Some of you might remember the closing credits of Rocky and Bullwinkle. Due to copyright restrictions, we can display only a “fair use” snippet. (“Fair use” means you could use one question from Quizzify as an example without special permission as long as you cite the source, but if you tried to copy the whole thing, we’d get elected president, hire a special prosecutor, and throw you in jail.)
Rocky asks: “You got the credits, Bullwinkle?”
Bullwinkle replies: “All on this itty-bitty card…oops” and then it folds out:
(Source: Jay Ward Productions.)
So what does this have to do with wellness, besides nothing?
Simple –I just consolidated all the lies and harms of the Wellsteps/Koop Award into one itty-bitty posting for the American Journal of Managed Care blog. And it also folds out — with links to all the other “smoking guns” in this scandal. If you just want to forward one article around, that’s the one.
Kudos to American Journal of Managed Care for going where Health Affairs fears to tread, by posting the entire, unbowdlerized expose in all its sordid glory. Indeed one would think the latter publication would show some contrition for having started this “pry, poke and prod” mess, by publishing the original Baicker propaganda — with no disclosure of the authors’ conflicts of interest or funding sources…and apparently also no peer review. This thing has been cited 250 times. And that was after it was shown to have been made up. It has 549 citations in total.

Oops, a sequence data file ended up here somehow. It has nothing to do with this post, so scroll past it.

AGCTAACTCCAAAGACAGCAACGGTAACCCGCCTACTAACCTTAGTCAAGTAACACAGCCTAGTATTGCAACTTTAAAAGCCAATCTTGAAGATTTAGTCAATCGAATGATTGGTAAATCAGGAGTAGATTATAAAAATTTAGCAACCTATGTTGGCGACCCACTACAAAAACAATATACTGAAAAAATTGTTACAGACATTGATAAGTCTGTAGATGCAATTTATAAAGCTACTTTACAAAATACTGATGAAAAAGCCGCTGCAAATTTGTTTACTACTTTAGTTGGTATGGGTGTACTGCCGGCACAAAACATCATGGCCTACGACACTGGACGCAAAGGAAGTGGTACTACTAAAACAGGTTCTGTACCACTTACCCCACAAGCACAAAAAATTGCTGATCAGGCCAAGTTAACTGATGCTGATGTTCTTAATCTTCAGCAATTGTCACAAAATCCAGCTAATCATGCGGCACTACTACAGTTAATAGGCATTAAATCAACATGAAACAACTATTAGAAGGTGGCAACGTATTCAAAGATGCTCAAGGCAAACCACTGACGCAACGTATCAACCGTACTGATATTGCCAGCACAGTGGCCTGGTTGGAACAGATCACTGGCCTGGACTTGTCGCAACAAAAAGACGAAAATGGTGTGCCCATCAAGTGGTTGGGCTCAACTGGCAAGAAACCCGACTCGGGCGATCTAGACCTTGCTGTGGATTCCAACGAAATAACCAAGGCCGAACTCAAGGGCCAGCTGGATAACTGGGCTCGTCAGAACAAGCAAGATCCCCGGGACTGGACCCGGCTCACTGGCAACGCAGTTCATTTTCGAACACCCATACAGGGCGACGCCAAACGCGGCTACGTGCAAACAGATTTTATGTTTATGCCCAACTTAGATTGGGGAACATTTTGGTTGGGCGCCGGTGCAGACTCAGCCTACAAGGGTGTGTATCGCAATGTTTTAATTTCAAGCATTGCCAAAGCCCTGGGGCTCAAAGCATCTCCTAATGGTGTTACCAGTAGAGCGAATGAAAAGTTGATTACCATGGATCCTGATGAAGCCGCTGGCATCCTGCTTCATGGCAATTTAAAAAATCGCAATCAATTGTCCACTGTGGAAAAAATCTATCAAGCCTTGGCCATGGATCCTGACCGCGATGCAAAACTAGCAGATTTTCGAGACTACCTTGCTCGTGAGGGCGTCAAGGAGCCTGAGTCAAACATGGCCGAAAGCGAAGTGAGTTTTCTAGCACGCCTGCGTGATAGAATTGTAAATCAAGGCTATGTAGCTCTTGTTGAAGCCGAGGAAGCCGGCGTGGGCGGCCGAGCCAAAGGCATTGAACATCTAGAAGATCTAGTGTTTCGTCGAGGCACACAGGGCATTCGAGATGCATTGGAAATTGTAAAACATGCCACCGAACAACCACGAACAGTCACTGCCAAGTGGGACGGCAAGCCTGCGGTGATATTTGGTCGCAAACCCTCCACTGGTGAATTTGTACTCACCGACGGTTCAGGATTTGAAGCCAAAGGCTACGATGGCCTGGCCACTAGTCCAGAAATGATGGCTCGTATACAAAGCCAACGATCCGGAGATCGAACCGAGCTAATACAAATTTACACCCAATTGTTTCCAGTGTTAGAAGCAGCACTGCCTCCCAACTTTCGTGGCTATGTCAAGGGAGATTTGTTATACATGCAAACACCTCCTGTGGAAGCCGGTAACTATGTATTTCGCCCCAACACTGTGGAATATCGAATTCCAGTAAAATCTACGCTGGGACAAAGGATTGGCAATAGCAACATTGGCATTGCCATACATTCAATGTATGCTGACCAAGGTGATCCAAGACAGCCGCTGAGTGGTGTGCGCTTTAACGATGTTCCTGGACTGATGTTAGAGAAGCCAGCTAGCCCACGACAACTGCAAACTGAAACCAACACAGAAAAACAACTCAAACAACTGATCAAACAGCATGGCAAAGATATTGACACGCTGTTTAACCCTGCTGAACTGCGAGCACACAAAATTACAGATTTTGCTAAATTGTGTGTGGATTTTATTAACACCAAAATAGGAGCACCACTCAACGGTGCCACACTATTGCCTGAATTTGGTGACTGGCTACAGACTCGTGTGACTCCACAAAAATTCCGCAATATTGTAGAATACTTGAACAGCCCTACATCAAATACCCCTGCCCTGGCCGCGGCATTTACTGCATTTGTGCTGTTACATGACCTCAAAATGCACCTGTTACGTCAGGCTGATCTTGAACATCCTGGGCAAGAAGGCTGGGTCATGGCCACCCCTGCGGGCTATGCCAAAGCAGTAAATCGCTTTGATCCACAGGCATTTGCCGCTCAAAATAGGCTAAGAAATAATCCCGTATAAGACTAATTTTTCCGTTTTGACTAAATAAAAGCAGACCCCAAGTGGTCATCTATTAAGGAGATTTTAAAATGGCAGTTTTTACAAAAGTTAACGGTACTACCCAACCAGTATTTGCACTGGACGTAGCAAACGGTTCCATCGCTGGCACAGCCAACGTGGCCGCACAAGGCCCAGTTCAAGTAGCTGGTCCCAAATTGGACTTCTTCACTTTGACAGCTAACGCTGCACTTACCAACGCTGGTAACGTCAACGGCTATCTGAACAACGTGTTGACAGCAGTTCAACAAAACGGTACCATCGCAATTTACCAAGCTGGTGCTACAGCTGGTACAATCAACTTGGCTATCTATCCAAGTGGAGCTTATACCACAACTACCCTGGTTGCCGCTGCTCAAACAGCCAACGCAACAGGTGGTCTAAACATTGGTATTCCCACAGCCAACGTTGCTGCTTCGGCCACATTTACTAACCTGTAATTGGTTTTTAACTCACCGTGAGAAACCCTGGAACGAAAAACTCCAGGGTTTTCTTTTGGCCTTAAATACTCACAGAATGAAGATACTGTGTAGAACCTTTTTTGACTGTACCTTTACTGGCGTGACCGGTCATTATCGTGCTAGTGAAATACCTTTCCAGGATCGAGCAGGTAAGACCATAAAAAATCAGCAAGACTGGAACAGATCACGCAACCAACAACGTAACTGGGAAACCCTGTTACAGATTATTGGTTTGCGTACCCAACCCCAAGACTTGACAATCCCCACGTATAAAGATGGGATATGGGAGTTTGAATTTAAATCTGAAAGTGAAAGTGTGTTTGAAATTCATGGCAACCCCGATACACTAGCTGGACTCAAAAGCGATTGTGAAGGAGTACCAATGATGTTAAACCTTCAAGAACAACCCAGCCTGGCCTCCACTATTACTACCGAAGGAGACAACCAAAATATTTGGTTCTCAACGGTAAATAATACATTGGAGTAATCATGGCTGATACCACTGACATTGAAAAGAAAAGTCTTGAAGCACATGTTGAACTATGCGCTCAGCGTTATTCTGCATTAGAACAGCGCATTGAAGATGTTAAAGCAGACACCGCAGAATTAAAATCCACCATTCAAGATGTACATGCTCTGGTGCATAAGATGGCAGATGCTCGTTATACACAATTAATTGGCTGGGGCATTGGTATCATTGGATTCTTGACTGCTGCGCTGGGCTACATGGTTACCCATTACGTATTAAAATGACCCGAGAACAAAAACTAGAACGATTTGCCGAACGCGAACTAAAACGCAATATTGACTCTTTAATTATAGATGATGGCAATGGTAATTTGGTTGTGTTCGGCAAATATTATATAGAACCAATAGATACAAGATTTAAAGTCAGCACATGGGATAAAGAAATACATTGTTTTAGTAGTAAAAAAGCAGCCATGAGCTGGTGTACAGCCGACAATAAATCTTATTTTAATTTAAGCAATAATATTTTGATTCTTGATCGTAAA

Sadly, in addition to not being subject to any other regulations, wellness is not subject to Pottery Barn Rules. Health Affairs created this mess, but they don’t need to pay for it. Quite the contrary, the Health Affairs “impact factor” has probably been boosted more by this article’s 549 citations than almost any other article they’ve ever published. And guess who has to clean up after them?
(Source–you guessed it–Jay Ward productions. These are the closing credits to Mr. Peabody.)
Kudos also, by the way, to the perpetrators of the Wellsteps fraud — Steve Aldana, Ron Goetzel, Seth Serxner. They have the good sense not to take my bait by actually attempting to rebut. The one time they did, in Sharon Begley’s article, their “rebuttal” took the form of basically admitting they had made the whole thing up.
Abe Lincoln seems to be in the news a lot this week, and he put it best: “Better to be thought a fool and say nothing than to speak out and remove all doubt.” Words the Wellness Ignorati should live by. You’d think they would have learned that by now.